Keep the pheasants wild

Upland Birds Alberta, a grassroots organization of concerned individuals “with a passion for Alberta’s pheasant hunting traditions.”

Is the sun setting on 100-plus years of wild pheasants in Alberta?

Is the sun setting on 100-plus years of wild pheasants in Alberta?

Upland Birds Alberta, a grassroots organization of concerned individuals “with a passion for Alberta’s pheasant hunting traditions.”

UBA is now working with various organizations, and private and government partners to influence greater investment in Alberta’s pheasant release program.

UBA says that only 14,000 hatchery pheasants will be released in Alberta this year and there is a real risk that the program will disappear forever next year. They worry that unless releases increase to the 70,000 birds annually of the mid-80s, the pheasant itself, and the Alberta tradition of pheasant hunting will be wiped out.

Sorry UBA, having hunted pheasants in Alberta for 65 of the 103 years the pheasant has been here, I’m not with you on this, and just can’t support increased or any planting of hatchery birds in Alberta.

The fact is we already have a self-sustaining population of wild pheasants in all the really suitable wild pheasant habitat there is in Alberta. In the three seasons prior to the winter of 2008, Alberta had probably its highest pheasant populations since the bonanza years just after the war.

This is not just my opinion, but also verified by the Partners in Habitat Development (PHD) program, the only people now conducting population surveys based on annual crowing counts in Alberta. I did hunt those great recent three seasons in many of the same places I hunted as a kid growing up in Brooks, back in the days when my home town was known as “the pheasant capital of North America.”

The wild pheasants achieved those recent high populations basically by themselves, aided and abetted by breaks from the weather and some of the excellent habitat initiatives of PHD and partner landowners in most of the irrigation districts in Alberta, and particularly in the Eastern Irrigation District, headquartered in Brooks. Certainly, there was no government help; we hadn’t even had a government upland game specialist in Alberta for more than a decade.

Since the tough winter of 2008, we have had more hard winters and long, cold, wet springs (including 2011), all of which kill pheasants, and particularly chicks. A year ago, PHD’s spring crowing counts showed the lowest average per stop in eight years, and was down 65 per cent from 2009. Considering last winter and this spring, I shudder to contemplate what the 2011 and 2012 spring crowing counts will show.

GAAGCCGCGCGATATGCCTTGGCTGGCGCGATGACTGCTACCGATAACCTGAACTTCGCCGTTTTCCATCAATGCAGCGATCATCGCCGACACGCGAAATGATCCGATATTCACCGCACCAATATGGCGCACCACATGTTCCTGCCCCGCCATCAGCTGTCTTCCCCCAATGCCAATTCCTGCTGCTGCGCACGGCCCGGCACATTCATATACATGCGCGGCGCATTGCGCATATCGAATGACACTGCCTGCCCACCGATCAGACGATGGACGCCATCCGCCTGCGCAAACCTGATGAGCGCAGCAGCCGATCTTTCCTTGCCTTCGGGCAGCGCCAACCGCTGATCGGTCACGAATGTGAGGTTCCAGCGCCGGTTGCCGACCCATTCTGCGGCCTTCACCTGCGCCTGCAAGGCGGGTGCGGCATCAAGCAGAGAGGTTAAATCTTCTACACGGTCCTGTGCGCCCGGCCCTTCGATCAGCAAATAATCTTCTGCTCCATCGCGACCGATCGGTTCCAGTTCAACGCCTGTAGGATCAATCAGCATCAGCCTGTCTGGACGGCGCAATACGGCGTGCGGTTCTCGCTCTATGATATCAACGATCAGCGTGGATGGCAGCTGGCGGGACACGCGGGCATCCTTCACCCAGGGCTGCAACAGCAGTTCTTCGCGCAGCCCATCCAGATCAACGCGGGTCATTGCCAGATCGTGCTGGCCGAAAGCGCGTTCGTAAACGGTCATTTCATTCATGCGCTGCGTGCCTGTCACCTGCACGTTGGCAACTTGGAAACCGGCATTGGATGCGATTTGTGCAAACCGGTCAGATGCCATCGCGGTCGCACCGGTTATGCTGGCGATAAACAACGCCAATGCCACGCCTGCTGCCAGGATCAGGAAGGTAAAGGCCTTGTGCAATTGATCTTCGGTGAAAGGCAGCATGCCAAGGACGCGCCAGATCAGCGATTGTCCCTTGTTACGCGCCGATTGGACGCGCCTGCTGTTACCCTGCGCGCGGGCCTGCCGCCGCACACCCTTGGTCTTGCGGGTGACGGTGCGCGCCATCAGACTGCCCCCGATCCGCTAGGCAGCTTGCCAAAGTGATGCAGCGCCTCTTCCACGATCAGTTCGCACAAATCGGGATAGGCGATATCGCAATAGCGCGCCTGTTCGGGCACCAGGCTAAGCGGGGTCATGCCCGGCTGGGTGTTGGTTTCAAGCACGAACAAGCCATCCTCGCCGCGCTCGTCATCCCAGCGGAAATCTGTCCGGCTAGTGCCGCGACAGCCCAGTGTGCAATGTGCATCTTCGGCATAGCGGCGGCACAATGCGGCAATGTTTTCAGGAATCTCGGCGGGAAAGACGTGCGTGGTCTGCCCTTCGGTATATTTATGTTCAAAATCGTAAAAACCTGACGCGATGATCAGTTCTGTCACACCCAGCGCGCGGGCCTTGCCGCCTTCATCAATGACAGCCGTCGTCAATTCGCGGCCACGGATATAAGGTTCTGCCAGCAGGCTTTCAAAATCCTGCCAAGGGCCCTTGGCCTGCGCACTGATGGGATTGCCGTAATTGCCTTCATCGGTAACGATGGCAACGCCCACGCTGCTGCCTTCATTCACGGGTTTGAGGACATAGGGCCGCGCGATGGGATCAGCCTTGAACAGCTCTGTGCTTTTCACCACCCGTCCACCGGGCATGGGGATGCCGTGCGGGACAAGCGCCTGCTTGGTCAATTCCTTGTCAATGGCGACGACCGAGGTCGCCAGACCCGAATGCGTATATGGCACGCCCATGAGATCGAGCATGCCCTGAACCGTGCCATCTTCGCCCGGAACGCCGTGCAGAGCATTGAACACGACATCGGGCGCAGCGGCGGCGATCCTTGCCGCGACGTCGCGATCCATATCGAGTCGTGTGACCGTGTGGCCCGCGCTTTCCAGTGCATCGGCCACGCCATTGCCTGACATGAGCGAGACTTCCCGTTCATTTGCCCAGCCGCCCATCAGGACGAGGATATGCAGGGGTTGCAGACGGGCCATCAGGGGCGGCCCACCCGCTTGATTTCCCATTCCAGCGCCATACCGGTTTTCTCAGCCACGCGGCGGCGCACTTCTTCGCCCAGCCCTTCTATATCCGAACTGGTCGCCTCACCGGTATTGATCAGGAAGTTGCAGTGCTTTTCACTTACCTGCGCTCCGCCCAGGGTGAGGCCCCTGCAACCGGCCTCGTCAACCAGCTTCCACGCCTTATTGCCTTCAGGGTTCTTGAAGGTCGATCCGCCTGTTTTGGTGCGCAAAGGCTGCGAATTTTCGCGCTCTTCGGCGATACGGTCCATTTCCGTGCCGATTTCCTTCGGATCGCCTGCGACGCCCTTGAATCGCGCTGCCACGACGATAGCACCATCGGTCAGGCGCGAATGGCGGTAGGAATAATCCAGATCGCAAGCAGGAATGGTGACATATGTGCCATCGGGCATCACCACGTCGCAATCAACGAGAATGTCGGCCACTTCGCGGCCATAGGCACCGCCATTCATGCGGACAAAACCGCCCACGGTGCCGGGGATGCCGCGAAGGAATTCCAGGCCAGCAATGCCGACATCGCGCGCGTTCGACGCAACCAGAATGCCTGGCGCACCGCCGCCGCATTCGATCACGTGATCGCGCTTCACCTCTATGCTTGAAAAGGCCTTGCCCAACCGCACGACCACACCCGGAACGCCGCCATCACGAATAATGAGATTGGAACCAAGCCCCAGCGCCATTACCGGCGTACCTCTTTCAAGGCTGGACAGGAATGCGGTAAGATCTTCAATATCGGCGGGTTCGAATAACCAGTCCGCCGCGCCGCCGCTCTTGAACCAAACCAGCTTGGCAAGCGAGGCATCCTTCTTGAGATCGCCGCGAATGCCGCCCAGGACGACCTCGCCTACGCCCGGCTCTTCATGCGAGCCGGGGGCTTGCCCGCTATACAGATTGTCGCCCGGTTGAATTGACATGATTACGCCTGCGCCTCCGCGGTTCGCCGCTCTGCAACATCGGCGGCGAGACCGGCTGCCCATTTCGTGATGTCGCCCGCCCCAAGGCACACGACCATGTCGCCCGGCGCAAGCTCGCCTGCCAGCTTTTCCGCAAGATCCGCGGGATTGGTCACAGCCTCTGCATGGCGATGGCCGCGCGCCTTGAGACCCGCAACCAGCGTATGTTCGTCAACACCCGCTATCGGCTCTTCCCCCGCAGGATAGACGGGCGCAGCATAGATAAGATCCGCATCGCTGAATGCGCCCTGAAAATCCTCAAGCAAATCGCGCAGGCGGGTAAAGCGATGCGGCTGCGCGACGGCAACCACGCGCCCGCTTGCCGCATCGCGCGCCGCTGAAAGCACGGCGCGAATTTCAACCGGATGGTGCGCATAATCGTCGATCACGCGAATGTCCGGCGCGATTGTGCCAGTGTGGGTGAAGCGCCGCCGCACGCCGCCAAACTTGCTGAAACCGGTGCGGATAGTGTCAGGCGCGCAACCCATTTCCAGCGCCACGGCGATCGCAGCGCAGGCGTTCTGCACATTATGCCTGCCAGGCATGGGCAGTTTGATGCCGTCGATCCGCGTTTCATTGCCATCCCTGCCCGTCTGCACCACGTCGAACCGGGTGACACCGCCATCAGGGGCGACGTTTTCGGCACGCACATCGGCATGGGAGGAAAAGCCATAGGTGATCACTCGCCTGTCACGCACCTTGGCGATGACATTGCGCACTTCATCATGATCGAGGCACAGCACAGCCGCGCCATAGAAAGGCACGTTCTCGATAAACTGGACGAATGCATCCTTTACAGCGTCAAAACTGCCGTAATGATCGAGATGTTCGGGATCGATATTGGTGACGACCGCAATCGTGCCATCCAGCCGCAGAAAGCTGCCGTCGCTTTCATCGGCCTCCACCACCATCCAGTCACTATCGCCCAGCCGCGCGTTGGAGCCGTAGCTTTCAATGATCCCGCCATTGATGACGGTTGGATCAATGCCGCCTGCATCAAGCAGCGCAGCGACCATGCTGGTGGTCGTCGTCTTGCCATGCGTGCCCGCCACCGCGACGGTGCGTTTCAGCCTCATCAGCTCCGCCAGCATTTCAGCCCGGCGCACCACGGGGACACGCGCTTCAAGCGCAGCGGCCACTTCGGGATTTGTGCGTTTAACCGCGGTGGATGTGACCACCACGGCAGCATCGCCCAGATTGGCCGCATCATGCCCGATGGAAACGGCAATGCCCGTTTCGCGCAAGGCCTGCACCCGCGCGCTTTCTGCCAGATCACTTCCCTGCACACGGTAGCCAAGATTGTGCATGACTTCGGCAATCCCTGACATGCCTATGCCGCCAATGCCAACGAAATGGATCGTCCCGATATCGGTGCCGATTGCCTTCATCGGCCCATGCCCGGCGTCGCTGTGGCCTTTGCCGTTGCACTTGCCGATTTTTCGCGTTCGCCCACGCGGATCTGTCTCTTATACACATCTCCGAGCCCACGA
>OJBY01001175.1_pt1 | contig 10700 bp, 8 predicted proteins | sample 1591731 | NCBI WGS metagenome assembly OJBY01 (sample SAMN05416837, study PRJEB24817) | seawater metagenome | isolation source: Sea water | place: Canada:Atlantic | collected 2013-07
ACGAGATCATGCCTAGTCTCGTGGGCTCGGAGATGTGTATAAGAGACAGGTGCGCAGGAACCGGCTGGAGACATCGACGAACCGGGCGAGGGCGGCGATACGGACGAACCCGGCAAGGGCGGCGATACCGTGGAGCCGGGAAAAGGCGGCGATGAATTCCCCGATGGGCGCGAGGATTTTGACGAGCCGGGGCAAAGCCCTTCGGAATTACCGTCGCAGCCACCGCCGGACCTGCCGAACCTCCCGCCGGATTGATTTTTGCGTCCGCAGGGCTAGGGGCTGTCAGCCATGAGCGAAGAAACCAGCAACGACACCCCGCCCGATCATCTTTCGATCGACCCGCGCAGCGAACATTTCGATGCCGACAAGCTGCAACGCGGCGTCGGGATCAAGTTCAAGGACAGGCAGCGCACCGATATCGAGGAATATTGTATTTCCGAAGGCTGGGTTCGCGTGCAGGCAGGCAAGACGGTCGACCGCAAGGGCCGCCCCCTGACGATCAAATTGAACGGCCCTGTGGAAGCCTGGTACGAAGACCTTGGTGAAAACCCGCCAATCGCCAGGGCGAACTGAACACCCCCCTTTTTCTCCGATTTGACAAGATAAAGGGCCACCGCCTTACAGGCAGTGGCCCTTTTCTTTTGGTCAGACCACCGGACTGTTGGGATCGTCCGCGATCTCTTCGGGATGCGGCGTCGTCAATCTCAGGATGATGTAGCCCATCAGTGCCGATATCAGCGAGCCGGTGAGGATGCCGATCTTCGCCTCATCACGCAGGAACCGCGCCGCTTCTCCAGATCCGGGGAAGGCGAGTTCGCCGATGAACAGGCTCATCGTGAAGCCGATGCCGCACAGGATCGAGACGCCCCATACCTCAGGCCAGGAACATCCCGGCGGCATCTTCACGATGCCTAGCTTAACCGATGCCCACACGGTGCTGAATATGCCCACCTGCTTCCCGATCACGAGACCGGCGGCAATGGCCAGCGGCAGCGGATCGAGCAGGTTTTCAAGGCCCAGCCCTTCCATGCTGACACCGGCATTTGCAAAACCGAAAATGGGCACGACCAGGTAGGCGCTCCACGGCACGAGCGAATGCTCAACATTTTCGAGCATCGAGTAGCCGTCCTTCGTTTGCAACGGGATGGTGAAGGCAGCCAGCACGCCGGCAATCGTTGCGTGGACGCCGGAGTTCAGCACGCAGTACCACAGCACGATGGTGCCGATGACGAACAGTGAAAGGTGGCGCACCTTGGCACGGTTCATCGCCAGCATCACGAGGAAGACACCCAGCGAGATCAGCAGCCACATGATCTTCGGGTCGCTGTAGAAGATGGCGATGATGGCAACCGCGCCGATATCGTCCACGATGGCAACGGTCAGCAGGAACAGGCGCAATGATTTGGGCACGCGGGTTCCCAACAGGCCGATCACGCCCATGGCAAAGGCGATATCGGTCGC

But, given some breaks from the weather, the wild pheasants in good wild pheasant habitat will breed their numbers back up, especially if we don’t dump hatchery birds hither and yon. It is a gross management error to impose hatchery stock on the habitat of a self-sustaining population. Years ago in Alberta we stopped putting hatchery trout into rivers and streams that had a self-sustaining native population, based on studies at Gorge Creek that showed few of the stocked fish survive. Further studies in Montana showed that, as well, imposing stocked fish into their habitat harmed the native populations.

More recently, studies have shown the same applies to pheasants: putting hatchery birds in their habitat harms the native birds by decreasing the food supply, attracting predators, including human hunters, introducing diseases and diluting the gene pool. So why do we do it? We don’t stock ranched deer into wild habitat even after disastrous winter kills.

The owners of the best places I have hunted pheasants over the last two decades (including me) will not knowingly permit hatchery birds on the premises. Alberta’s Designated Pheasant Release Sites (killing grounds) are zoos and jokes — good wild habitat with only planted birds, all shot by the time the next truckload arrives. On private land where private paid-for hunts are conducted, wild birds are routinely killed out of season along with the hatchery cannon fodder and formerly great wild pheasant habitat is bereft of wild birds.

Raising pheasants for release, then releasing them, is expensive. To put the 70,000 birds in the field as requested by UBA would cost, minimally, $1 million annually, money that would be far better spent on aiding and abetting the wild pheasants of Alberta in keeping their own numbers up.

A start would be to have a pheasant specialist in Sustainable Resource Development who understands the historical importance to Albertans of the introduced and now wild pheasant population of Alberta.

Our present upland bird biologist is a grouse specialist and his current efforts are focused on these native birds, which most Alberta hunters take when the cycles are high and leave alone when they’re low.

Over the years, I have heard too many pleas for increased pheasant releases. They have little to do with the future of pheasants in Alberta and everything to do with the immediate gratification of shooters who delude themselves that executing planted birds is pheasant hunting.

The answer is leaving the shooters to patronize the commercial pheasant shooting operations, such as the Canadian Pheasant Company, and pay the full cost, and not subsidizing their habit with public money.

Bob Scammell is an award-winning outdoors writer living in Red Deer.